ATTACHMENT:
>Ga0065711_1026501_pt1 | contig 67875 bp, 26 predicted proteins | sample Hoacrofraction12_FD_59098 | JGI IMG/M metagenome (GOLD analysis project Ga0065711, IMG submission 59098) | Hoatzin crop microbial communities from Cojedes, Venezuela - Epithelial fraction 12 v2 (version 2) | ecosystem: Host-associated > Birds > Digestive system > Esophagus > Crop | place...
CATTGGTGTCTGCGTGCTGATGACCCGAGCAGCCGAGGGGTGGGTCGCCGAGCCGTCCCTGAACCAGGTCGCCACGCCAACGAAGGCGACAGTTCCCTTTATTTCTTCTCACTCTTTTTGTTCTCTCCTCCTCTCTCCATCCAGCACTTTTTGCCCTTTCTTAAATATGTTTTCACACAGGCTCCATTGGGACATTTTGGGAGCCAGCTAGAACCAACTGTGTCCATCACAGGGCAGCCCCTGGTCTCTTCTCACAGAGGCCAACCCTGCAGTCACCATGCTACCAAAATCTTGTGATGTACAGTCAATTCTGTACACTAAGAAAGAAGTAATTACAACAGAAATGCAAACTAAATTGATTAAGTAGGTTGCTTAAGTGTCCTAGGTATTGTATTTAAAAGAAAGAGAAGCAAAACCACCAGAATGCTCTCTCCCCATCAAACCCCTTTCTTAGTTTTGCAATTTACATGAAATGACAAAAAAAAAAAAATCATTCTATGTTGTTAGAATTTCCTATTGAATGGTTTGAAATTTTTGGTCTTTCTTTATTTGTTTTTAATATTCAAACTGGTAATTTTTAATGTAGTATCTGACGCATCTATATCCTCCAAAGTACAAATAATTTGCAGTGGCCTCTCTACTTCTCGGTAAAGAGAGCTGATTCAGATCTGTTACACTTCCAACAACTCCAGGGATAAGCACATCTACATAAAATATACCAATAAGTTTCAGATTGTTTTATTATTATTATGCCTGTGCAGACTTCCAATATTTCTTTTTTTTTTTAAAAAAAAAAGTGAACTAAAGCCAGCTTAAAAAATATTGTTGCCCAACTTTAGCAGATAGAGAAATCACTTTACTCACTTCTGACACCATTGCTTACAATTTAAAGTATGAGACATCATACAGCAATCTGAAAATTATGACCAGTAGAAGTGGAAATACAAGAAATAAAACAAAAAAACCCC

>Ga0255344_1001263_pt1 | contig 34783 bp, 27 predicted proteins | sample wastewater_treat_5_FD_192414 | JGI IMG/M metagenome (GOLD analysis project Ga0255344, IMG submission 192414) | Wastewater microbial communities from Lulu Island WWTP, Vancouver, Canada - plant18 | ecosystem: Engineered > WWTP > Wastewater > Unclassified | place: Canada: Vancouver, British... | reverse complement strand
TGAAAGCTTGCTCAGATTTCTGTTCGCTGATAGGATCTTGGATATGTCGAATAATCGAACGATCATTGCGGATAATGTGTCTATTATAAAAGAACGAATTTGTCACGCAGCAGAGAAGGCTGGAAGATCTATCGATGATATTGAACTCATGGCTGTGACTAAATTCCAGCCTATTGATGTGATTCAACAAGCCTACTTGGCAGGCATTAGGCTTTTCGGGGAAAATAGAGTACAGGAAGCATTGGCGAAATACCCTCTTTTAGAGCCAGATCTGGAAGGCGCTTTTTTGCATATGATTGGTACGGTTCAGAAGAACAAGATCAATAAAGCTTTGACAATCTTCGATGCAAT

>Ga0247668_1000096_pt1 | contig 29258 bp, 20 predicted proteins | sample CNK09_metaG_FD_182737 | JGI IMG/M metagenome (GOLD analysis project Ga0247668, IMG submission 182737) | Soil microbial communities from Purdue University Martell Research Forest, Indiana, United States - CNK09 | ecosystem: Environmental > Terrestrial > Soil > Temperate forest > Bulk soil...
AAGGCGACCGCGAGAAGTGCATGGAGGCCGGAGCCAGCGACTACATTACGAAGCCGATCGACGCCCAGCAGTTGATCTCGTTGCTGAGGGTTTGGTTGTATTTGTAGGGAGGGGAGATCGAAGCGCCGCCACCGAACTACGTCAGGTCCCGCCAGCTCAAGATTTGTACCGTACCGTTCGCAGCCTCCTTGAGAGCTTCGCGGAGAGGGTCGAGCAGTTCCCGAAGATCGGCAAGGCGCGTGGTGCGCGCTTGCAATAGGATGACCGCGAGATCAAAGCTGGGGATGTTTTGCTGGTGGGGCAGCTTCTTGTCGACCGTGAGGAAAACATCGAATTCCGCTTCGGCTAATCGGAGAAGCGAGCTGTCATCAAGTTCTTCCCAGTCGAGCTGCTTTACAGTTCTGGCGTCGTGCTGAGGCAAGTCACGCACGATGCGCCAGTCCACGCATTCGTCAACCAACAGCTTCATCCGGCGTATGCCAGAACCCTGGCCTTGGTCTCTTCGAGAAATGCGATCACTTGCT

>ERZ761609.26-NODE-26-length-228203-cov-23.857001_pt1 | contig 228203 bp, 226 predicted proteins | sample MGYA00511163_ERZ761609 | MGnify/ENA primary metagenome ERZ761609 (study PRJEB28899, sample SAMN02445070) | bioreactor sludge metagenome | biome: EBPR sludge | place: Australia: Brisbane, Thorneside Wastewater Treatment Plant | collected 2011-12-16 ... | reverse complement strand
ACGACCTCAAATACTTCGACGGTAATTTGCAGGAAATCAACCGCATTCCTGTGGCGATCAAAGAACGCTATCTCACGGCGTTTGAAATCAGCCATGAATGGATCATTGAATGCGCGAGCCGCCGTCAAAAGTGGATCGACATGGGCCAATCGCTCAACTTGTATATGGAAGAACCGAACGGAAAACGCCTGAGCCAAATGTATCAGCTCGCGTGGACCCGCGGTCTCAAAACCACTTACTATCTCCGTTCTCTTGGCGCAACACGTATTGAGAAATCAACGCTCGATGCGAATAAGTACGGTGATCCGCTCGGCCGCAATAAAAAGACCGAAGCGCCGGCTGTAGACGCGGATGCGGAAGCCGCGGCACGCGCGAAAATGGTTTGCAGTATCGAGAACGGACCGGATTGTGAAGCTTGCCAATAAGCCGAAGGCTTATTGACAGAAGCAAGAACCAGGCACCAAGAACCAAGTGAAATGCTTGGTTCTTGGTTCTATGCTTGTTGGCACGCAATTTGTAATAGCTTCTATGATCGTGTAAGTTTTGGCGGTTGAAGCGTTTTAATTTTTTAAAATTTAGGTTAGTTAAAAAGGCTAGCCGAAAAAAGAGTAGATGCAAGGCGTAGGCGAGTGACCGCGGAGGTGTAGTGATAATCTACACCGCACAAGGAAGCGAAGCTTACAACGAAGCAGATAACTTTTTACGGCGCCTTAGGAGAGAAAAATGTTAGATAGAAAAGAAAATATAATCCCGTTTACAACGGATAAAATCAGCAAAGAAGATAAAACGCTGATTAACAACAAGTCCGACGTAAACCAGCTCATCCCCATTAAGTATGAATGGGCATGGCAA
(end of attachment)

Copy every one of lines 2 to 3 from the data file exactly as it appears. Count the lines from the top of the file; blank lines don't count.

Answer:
CATTGGTGTCTGCGTGCTGATGACCCGAGCAGCCGAGGGGTGGGTCGCCGAGCCGTCCCTGAACCAGGTCGCCACGCCAACGAAGGCGACAGTTCCCTTTATTTCTTCTCACTCTTTTTGTTCTCTCCTCCTCTCTCCATCCAGCACTTTTTGCCCTTTCTTAAATATGTTTTCACACAGGCTCCATTGGGACATTTTGGGAGCCAGCTAGAACCAACTGTGTCCATCACAGGGCAGCCCCTGGTCTCTTCTCACAGAGGCCAACCCTGCAGTCACCATGCTACCAAAATCTTGTGATGTACAGTCAATTCTGTACACTAAGAAAGAAGTAATTACAACAGAAATGCAAACTAAATTGATTAAGTAGGTTGCTTAAGTGTCCTAGGTATTGTATTTAAAAGAAAGAGAAGCAAAACCACCAGAATGCTCTCTCCCCATCAAACCCCTTTCTTAGTTTTGCAATTTACATGAAATGACAAAAAAAAAAAAATCATTCTATGTTGTTAGAATTTCCTATTGAATGGTTTGAAATTTTTGGTCTTTCTTTATTTGTTTTTAATATTCAAACTGGTAATTTTTAATGTAGTATCTGACGCATCTATATCCTCCAAAGTACAAATAATTTGCAGTGGCCTCTCTACTTCTCGGTAAAGAGAGCTGATTCAGATCTGTTACACTTCCAACAACTCCAGGGATAAGCACATCTACATAAAATATACCAATAAGTTTCAGATTGTTTTATTATTATTATGCCTGTGCAGACTTCCAATATTTCTTTTTTTTTTTAAAAAAAAAAGTGAACTAAAGCCAGCTTAAAAAATATTGTTGCCCAACTTTAGCAGATAGAGAAATCACTTTACTCACTTCTGACACCATTGCTTACAATTTAAAGTATGAGACATCATACAGCAATCTGAAAATTATGACCAGTAGAAGTGGAAATACAAGAAATAAAACAAAAAAACCCC

>Ga0255344_1001263_pt1 | contig 34783 bp, 27 predicted proteins | sample wastewater_treat_5_FD_192414 | JGI IMG/M metagenome (GOLD analysis project Ga0255344, IMG submission 192414) | Wastewater microbial communities from Lulu Island WWTP, Vancouver, Canada - plant18 | ecosystem: Engineered > WWTP > Wastewater > Unclassified | place: Canada: Vancouver, British... | reverse complement strand